Renting a house out for the first time - any tips?

17 Replies

If you had one suggestion that you wish you knew when you were first starting out, what would it be?

Don't be so anxious to get it rented that you just take the first applicant. Screen Screen Screen the tenants. Having a great tenant will make all the difference in the world. 

Landlording on Autopilot by Mike Bulter is a great book\resource on landlording.

@MarciaMaynard did a podcast that discusses a lot about landlording. Here is a link to it...there is also an very good list tenant screening interview questions.

http://www.biggerpockets.com/renewsblog/2014/08/14...

Good Luck!!! Let us know how it goes or if we can help.

I agree with Jeffrey, don't feel that you need to take the first applicant.  Make sure you fully screen everyone and once you pick someone as a tenant make sure they understand the lease and what your expectations are.

Good luck!!

screen and background check if you can. Unfortunately they can be the cleanest law abiding citizens like I have but from the first month they have been late paying my property manager so they get warnings but in Florida hard to get them out if they have children. I will not be having my property manager of same tenants next year. And no children just working couples. Watch your back and good luck. 

Originally posted by @Melanie Nash :

screen and background check if you can. Unfortunately they can be the cleanest law abiding citizens like I have but from the first month they have been late paying my property manager so they get warnings but in Florida hard to get them out if they have children. I will not be having my property manager of same tenants next year. And no children just working couples. Watch your back and good luck. 

 Problem is........that sounds like a fair housing discrimination violation based on FAMILIAL STATUS

Originally posted by @Jeffery Griggs :

Don't be so anxious to get it rented that you just take the first applicant. Screen Screen Screen the tenants. Having a great tenant will make all the difference in the world. 

Landlording on Autopilot by Mike Bulter is a great book\resource on landlording.

@MarciaMaynard did a podcast that discusses a lot about landlording. Here is a link to it...there is also an very good list tenant screening interview questions.

http://www.biggerpockets.com/renewsblog/2014/08/14...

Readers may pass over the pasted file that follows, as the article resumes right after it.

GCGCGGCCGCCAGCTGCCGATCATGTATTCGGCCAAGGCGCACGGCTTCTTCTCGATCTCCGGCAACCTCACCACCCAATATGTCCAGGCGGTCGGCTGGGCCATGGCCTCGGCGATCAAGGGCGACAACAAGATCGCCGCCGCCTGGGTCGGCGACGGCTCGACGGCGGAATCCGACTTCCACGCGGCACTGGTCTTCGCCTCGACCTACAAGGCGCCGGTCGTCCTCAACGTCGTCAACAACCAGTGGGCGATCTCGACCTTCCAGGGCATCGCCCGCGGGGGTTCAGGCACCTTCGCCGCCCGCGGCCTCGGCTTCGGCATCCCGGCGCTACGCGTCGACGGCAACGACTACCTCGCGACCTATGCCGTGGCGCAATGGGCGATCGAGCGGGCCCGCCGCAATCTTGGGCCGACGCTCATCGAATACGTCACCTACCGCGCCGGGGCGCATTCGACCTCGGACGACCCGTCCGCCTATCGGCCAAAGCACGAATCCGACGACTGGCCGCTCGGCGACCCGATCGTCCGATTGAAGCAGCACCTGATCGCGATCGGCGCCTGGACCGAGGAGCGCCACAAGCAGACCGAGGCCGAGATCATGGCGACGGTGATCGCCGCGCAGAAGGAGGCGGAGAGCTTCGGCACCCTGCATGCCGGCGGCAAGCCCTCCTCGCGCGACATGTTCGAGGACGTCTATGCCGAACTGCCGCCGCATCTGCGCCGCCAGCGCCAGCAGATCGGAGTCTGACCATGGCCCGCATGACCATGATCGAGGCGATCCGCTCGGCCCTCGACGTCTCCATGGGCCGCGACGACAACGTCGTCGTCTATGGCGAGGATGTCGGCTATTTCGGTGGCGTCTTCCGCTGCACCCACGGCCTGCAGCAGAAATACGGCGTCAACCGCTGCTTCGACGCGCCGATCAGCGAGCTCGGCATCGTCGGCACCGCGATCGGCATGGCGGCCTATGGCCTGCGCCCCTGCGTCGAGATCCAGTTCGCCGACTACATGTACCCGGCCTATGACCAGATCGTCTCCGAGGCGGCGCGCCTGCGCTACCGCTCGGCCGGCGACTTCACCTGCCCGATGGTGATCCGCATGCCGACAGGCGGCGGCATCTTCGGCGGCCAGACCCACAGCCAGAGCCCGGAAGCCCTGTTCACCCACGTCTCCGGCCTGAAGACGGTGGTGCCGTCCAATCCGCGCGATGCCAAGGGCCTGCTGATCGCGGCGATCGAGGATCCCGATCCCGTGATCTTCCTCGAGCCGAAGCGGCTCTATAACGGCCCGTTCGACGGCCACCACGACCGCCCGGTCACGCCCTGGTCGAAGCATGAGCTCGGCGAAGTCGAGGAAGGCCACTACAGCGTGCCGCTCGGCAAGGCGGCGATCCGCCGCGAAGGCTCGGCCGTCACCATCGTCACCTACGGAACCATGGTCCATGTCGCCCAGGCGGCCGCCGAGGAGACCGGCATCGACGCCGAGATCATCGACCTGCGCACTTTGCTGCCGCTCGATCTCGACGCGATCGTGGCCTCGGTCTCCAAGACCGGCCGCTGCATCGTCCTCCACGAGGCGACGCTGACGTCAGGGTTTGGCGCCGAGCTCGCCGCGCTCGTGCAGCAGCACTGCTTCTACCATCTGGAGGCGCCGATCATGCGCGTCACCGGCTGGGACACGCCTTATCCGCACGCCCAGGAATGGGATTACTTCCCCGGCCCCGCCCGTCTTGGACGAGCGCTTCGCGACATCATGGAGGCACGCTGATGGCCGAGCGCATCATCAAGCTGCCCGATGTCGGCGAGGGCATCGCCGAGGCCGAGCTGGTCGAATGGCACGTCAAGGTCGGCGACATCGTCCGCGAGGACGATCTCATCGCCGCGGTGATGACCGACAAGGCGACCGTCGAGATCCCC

Good Luck!!! Let us know how it goes or if we can help.

Great advice.

SCREEN SCREEN SCREEN!

Don't skimp on this. Have applicants pay an application fee and then run a credit/criminal check. Maintain high standards.

If you do this you will avoid most horror stories that cause investors to get out of the business.

If you can, put a property manager in place so you don't have to worry about all the details.  If you want to be a hands on landlord, then learn from the references above.  But always get a property manager that is referred by other investors.  

Or if you want to be the landlord, set up an appointment at a local property manager office and ask them about their process, procedures, forms, etc.  They will usually be fairly open with you in order to get your business and can in turn, learn from them.

Your most important asset that you possess is your time.  I do not set up individual appointments for showings.  Only half the people will actually show up for the appointment.  Some are tire kickers.  A lot do not qualify.  I always do an open house instead.  You create a lot of excitement having that many people in the house at one time!  The trick is to quickly evaluate the people and if they don't meet your criteria, move onto the next prospective tenant.

My tip: take no shortcuts! What are shortcuts?

- The first applicant to come along with cash in hand;

- Cosmetic cover-up of structural issues;

- Half-assed cleanup/fixup efforts

ETC. Screen your applicants! Fix your units properly! Clean and dress diligently!

Remember, you have in your hand an investment vehicle worth 5-6 figures, maybe more. You are not dealing in plastic monopoly houses, and you are setting the stage for real people to live their real lives. Treat the endeavor with the reverence that it deserves, not as some get-rich-quick scheme that has you skimming profits while everything descends into chaos. 

If you treat your property as though it were something of value worth treating right, and make all decisions based on the idea that you are providing a quality product to a quality customer, you may not always make the right choice, but you will always have the right intention. And that, my friend, will make you a lot of money in return :)

Agree with many here. 

"Harden" properties before renting to save hundreds of dollars on each tenant.

PMs sometimes have motivations other than getting tenant that best meets your criteria. 

Early on, it was suggested that I take applicants that ending up costing me 4 months rent in each case. 

Screen and wait for right tenant. Do not sweat one months rent. A bad choice will cost many months ( 4-6 months) rent in the end.

Originally posted by @Robert M. :

Agree with many here. 

"Harden" properties before renting to save hundreds of dollars on each tenant.

PMs sometimes have motivations other than getting tenant that best meets your criteria. 

Early on, it was suggested that I take applicants that ending up costing me 4 months rent in each case. 

Screen and wait for right tenant. Do not sweat one months rent. A bad choice will cost many months ( 4-6 months) rent in the end.

 What would you suggest doing to Harden the properties?

Use durable materials. Skip the carpet for laminate, vinyl, tile, hardwood. No fussy countertops, things like that.

Everyone is pretty bang on here, but I would make sure that you have and air tight lease/rental agreement.